Sher Shah Suri

Sher Shah Suri

The Niazis are a tribe of the larger ethnic group known as the Pathans.  Originally from the  Eastern regions of what is now Afghanistan over the centuries the Niazis, migrated eastward into what are now known as NWFP and Punjab provinces of Pakistan.  The history of the Niazis, is an interesting one. Related to the Afghan nobles, Sher Shah Suri and the house of the Lodhis, they trace their geneaology  to the grand patriarch of all Pathans, Qais Abdur Rashid, who in turn claimed direct descent from the Biblical Israelite King Saul.

 

Indeed, many Pathans, and many Niazis too, persist in a rather odd (considering contemporary global political realities) claim that they are one of the 10 lost tribes of Israel.

While historically dubious, elaborate histories have been constructed in an attempt to provide evidence of what assumes is regarded as a special and meritorious ancient identity.

 

Attaullah Khan Niazi

Attaullah Khan Niazi

Whether Attaullah Khan believes this legend or not, I don’t know. And who cares? I just thought it was interesting to mention by way of illustration of the unexpected twists and turns of history.  Essakhelvi himself was born (1951) with a love of music, though coming from a tough, martial tribe, ‘singer’ was not a career one spent much time talking about in public.  Indeed, the secret of his music lessons and practice eventually came to the knowledge of his family and he was disowned.  On his own, Attaullah had enough presence of mind though, to complete a basic education and graduate from high school.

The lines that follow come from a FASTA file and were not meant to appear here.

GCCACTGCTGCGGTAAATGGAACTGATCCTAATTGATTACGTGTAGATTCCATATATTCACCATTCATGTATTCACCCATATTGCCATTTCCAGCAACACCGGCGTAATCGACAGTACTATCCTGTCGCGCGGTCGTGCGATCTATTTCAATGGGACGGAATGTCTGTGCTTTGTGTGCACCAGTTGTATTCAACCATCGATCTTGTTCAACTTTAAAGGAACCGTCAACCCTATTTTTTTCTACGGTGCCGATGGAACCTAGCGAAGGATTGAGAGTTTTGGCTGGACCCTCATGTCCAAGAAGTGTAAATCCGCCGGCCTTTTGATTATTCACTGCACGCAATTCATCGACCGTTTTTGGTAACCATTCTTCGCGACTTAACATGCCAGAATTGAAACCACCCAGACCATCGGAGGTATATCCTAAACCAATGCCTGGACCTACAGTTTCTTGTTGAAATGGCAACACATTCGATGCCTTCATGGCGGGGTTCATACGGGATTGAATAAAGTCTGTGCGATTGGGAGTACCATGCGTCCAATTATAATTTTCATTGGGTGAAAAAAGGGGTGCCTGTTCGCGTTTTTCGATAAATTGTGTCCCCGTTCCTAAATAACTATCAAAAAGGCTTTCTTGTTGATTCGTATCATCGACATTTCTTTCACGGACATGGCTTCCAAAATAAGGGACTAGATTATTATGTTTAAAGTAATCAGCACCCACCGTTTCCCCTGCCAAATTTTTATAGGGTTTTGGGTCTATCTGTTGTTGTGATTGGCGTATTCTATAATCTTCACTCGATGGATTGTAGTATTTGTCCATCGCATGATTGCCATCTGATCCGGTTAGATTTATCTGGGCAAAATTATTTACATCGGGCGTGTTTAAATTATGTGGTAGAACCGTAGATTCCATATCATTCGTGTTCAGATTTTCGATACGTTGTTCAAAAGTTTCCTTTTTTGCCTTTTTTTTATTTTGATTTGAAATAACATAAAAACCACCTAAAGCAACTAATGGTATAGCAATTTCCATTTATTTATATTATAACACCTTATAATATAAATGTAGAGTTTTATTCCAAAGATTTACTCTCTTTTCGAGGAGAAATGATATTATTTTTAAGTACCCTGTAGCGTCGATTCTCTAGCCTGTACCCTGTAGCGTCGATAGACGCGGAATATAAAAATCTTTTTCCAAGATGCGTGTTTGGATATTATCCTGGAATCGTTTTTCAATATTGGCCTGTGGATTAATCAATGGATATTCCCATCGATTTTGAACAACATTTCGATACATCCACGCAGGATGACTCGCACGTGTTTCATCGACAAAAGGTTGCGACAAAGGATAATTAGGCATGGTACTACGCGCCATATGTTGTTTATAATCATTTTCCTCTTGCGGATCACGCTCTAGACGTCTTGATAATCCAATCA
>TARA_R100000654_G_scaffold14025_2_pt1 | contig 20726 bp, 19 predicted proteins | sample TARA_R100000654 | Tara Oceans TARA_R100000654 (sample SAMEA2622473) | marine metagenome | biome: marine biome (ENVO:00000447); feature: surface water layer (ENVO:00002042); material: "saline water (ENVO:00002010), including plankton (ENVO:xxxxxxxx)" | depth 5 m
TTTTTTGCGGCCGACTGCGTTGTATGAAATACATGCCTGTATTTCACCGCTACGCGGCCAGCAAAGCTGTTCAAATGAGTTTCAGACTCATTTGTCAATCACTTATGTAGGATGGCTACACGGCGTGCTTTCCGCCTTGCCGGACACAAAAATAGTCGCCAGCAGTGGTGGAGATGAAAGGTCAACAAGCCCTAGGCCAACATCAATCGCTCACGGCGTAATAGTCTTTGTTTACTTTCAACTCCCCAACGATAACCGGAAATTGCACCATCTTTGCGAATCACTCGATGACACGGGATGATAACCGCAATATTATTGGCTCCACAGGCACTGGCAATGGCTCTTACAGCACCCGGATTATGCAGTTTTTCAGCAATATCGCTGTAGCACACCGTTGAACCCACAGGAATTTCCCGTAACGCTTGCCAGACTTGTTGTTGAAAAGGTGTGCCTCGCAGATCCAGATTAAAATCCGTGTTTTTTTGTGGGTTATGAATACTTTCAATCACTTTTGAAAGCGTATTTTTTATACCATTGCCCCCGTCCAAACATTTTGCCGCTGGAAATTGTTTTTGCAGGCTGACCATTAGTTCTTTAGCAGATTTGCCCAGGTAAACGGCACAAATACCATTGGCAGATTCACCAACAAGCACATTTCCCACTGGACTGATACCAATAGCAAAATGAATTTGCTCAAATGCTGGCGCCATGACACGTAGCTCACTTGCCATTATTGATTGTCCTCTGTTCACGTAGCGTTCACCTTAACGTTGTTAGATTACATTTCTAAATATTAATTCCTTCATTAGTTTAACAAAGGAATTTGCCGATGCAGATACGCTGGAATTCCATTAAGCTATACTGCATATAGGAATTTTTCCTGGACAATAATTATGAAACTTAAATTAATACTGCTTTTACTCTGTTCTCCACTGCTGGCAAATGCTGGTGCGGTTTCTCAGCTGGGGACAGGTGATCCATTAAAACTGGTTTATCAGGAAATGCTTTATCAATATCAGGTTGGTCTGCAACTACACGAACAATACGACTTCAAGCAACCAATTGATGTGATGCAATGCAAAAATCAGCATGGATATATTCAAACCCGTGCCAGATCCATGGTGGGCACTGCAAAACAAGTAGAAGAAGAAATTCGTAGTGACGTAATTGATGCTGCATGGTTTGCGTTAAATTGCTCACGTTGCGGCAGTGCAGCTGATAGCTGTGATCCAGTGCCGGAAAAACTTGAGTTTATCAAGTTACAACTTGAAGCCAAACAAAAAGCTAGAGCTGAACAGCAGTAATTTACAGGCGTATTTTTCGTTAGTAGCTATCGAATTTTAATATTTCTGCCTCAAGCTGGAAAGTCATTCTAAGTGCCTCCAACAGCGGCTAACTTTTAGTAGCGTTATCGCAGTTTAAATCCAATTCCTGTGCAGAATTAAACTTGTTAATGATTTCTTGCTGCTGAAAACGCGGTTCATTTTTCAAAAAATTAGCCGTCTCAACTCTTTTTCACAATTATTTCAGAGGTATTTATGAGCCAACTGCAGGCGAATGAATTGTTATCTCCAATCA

When he was 21 he got a chance to sing on Radio Pakistan (Bahawalpur Center) and a popular TV variety show Neelam Ghar.  Though his family still refused to embrace him, he persisted, and in the late 70’s/early 80s was performing for homesick Punjabis in the UK.  Back in Pakistan his fame washed over the country, thanks to a new and affordable technology, the cassette tape.  His live shows, one of which I attended on a cold winter evening in Islamabad, were always very lively.  Khan’s approach to singing is straightforward: sing your bloody heart out and wear your emotions on your sleeve.  He eggs his audience on with sly turns of phrase and exaggerated moans and sighs and quickly heads to the very top of his vocal range where he remains for most of the song.  In combination, these ornaments have the effect of driving his audience, (mostly lower and middle class working men) towards ecstasy.